Sam Peckinpah

Straw Dogs

Straw Dogs

In this thriller, perhaps Sam Peckinpah’s most controversial film, David (Dustin Hoffman), a young American mathematician, moves with his English wife, Amy (Susan George), to the village where she grew up. Their sense of safety unravels as the local men David has hired to repair their house prove more interested in leering at Amy and intimidating David, beginning an agonizing initiation into the iron laws of violent masculinity that govern Peckinpah’s world. Working outside the U.S. for the first time, the filmmaker airlifts the ruthlessness of the western frontier into Cornwall in Straw Dogs, pushing his characters to their breaking points as the men brutalize Amy and David discovers how far he’ll go to protect his home—culminating in a harrowing climax that lays out this cinematic mastermind’s eloquent and bloody vision of humanity.

Film Info

  • Sam Peckinpah
  • United States
  • 1971
  • 117 minutes
  • Color
  • 1.85:1
  • English
  • Spine #182

Special Features

  • New, restored 4K digital transfer, with uncompressed monaural soundtrack
  • Audio commentary from 2003 by Stephen Prince, author of Savage Cinema: Sam Peckinpah and the Rise of Ultraviolent Movies
  • Mantrap: “Straw Dogs”—The Final Cut, a 2003 documentary about the making of the film
  • Sam Peckinpah: Man of Iron, a 1993 documentary
  • New conversation between critic Michael Sragow and filmmaker Roger Spottiswoode, one of the editors on the film
  • New interview with film scholar Linda Williams about the film’s controversies
  • Archival interviews with actor Susan George, producer Daniel Melnick, and Peckinpah biographer Garner Simmons
  • Behind-the-scenes footage
  • TV spots and trailers
  • PLUS: An essay by scholar and critic Joshua Clover and a 1974 interview with Peckinpah

    Cover based on a theatrical poster

Purchase Options

Special Features

  • New, restored 4K digital transfer, with uncompressed monaural soundtrack
  • Audio commentary from 2003 by Stephen Prince, author of Savage Cinema: Sam Peckinpah and the Rise of Ultraviolent Movies
  • Mantrap: “Straw Dogs”—The Final Cut, a 2003 documentary about the making of the film
  • Sam Peckinpah: Man of Iron, a 1993 documentary
  • New conversation between critic Michael Sragow and filmmaker Roger Spottiswoode, one of the editors on the film
  • New interview with film scholar Linda Williams about the film’s controversies
  • Archival interviews with actor Susan George, producer Daniel Melnick, and Peckinpah biographer Garner Simmons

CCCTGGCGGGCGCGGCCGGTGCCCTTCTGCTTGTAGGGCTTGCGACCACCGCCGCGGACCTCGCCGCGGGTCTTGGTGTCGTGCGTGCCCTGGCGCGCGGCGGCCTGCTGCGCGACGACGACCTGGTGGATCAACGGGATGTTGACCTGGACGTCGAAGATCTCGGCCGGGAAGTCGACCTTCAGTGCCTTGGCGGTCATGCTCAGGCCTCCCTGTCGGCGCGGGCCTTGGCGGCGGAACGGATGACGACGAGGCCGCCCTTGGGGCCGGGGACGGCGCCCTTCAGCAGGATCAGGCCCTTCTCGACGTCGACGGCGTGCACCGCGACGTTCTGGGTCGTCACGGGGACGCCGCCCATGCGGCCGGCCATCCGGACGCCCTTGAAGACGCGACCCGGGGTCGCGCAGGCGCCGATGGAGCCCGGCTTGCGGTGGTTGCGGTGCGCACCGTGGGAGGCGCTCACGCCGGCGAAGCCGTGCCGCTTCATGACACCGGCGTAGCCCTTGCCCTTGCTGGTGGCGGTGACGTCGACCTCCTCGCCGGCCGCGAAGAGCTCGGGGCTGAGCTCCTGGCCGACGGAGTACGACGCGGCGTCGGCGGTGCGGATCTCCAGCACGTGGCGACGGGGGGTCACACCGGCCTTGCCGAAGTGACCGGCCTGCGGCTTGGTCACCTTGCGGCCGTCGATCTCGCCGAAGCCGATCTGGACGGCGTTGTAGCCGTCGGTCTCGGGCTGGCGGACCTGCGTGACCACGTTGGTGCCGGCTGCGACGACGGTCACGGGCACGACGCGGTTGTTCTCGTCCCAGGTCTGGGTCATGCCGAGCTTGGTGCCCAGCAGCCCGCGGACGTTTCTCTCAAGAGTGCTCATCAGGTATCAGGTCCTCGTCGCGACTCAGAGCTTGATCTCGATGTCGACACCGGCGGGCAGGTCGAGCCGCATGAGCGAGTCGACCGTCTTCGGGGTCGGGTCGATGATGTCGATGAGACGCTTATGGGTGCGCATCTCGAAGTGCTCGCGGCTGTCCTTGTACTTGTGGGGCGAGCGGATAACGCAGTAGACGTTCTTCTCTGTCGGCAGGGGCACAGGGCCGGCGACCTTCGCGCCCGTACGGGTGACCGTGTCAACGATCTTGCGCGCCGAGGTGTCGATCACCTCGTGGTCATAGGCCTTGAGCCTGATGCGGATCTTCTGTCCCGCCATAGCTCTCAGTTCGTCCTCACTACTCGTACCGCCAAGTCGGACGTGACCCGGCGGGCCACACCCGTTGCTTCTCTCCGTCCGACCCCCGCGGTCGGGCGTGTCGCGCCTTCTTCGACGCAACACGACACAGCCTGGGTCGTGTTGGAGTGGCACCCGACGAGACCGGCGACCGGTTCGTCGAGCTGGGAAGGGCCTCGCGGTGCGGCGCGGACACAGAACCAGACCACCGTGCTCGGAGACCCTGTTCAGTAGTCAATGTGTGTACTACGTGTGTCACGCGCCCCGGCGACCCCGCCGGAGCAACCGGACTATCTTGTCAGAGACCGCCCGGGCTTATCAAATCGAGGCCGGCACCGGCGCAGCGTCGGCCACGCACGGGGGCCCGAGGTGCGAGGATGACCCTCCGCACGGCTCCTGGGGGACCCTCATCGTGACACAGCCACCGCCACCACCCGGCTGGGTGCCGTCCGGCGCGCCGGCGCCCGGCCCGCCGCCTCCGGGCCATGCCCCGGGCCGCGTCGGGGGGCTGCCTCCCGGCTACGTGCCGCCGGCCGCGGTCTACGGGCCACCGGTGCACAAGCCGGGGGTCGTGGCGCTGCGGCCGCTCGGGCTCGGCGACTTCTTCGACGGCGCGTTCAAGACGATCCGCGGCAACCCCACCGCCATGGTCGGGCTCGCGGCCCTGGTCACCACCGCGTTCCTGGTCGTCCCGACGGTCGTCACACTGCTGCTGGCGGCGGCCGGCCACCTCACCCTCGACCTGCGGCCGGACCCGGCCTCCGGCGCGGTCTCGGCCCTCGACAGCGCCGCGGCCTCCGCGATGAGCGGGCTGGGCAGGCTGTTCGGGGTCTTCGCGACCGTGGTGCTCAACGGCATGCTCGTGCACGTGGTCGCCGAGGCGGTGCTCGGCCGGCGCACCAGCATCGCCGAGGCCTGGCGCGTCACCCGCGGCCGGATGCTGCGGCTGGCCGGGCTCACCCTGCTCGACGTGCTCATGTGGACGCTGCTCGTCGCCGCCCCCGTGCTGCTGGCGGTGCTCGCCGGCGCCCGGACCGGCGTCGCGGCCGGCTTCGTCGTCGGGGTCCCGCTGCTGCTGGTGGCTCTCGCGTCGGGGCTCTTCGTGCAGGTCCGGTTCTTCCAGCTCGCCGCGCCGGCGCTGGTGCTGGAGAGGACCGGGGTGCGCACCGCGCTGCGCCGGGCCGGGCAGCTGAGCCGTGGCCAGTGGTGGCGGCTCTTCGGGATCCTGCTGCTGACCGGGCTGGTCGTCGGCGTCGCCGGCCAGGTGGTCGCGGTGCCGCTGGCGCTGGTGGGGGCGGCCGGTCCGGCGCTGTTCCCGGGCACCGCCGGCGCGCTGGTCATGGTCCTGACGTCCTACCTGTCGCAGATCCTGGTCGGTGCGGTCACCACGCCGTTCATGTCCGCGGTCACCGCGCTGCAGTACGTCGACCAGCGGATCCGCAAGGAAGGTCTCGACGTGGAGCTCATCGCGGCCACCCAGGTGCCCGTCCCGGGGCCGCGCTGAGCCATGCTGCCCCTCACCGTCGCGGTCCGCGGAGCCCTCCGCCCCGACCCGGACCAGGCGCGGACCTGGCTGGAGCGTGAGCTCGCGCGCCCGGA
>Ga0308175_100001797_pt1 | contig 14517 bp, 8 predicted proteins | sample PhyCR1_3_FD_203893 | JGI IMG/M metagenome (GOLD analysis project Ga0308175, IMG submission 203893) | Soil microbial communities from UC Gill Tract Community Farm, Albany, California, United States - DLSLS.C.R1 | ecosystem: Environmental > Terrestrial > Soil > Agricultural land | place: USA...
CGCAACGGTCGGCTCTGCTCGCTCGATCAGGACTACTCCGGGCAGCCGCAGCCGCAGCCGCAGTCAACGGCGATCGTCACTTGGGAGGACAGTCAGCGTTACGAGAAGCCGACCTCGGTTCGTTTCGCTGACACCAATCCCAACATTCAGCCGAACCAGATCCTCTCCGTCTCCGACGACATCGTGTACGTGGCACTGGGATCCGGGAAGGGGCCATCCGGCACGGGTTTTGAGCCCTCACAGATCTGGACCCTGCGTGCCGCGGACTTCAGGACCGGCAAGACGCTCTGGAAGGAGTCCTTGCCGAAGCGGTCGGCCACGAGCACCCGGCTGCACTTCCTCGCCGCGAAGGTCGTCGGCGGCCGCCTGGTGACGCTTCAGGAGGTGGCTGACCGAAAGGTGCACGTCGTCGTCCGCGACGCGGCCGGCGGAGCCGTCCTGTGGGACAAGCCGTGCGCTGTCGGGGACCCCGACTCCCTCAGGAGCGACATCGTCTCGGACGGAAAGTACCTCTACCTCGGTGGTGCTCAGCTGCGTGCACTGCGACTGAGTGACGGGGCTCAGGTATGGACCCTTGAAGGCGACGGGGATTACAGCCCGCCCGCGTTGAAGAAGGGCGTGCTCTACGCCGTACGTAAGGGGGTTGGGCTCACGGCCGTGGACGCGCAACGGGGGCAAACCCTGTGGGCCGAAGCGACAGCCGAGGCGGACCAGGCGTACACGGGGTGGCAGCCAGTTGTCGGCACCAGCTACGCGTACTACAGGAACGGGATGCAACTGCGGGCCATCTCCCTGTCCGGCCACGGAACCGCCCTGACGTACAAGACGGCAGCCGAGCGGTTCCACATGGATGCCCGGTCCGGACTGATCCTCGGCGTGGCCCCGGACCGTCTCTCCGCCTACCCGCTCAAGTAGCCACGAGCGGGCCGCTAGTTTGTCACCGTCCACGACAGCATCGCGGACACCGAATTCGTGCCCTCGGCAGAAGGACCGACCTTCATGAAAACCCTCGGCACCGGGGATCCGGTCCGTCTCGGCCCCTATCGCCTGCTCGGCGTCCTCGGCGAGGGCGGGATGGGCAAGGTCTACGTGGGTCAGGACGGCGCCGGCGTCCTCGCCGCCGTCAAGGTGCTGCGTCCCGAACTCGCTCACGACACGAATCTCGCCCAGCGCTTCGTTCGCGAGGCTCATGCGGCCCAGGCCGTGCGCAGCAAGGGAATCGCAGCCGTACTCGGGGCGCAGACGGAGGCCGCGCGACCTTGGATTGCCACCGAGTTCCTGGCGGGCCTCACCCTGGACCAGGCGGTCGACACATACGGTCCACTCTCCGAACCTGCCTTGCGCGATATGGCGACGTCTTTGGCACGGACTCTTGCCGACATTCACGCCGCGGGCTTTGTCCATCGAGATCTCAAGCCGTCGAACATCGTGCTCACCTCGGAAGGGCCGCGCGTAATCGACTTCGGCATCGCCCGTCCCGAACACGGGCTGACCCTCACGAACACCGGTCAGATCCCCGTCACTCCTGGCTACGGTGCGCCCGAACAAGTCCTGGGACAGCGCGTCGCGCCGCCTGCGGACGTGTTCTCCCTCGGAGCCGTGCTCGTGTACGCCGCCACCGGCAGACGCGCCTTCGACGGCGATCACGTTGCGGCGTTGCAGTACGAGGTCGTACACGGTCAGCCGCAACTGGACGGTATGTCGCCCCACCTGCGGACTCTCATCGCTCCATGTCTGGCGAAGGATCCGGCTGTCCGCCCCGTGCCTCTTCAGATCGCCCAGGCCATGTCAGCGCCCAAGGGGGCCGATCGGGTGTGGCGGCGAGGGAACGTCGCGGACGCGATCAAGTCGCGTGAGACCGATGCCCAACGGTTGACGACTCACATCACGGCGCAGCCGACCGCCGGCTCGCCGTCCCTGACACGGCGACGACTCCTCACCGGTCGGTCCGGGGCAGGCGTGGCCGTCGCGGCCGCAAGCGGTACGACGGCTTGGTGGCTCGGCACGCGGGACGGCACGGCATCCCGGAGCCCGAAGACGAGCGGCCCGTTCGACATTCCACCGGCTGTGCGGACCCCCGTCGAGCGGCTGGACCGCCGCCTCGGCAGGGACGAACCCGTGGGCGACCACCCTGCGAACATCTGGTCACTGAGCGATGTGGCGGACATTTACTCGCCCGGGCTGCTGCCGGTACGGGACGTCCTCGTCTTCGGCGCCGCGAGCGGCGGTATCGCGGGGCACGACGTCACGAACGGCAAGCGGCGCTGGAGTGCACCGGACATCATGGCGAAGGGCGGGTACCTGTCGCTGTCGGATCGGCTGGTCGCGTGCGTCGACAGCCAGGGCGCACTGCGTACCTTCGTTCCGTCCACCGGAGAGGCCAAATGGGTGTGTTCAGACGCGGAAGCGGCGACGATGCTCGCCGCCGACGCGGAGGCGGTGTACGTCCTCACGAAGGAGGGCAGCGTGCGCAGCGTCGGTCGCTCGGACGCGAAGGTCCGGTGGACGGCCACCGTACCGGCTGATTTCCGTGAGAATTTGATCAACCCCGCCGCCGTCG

• Behind-the-scenes footage
  • TV spots and trailers
  • PLUS: An essay by scholar and critic Joshua Clover and a 1974 interview with Peckinpah

    Cover based on a theatrical poster
Straw Dogs
Cast
Dustin Hoffman
David Sumner
Susan George
Amy
Peter Vaughan
Tom Hedden
T. P. McKenna
Major John Scott
Del Henney
Charlie Venner
Donald Webster
Riddaway
Jim Norton
Chris Cawsey
Ken Hutchison
Norman Scutt
Len Jones
Bobby Hedden
Sally Thomsett
Janice Hedden
Michael Mundell
Bertie Hedden
June Brown
Mrs. Hedden
Chloe Frank
Emma Hedden
Robert Keegan
Harry Ware
Peter Arne
John Niles
Cherina Schaer
Mrs. Hood
Colin Welland
Reverend Hood
Credits
Director
Sam Peckinpah
Producer
Daniel Melnick
Screenplay
Sam Peckinpah
Screenplay
David Z. Goodman
Music
Jerry Fielding
Associate producer
James Swann
Production supervisor
Derek Kavanagh
Cinematography
John Coquillon
Camera operator
Herbert Smith
Editing
Paul Davies
Editing
Roger Spottiswoode
Editing
Tony Lawson
Design consultant
Julia Trevelyan Oman
Production design
Ray Simm
Art direction
Ken Bridgeman
Makeup
Harry Frampton

From The Current

Navigating the Cruel World of Straw Dogs
Navigating the Cruel World of Straw Dogs

Film scholar Linda Williams explores the political implications of Sam Peckinpah’s brutal suspense film and its highly controversial intermingling of sex and violence.

Straw Dogs: Home Like No Place
Straw Dogs: Home Like No Place
Straw Dogs turns on a woman’s rape, and one can’t blame pictures for depicting. But the film shows the woman, after some tart resistance, seeming to enjoy it, and this approaches the apex of what a delicate soul might call “problematic represen…

By Joshua Clover

Marc Maron’s Top 10
Johnnie To’s Top 10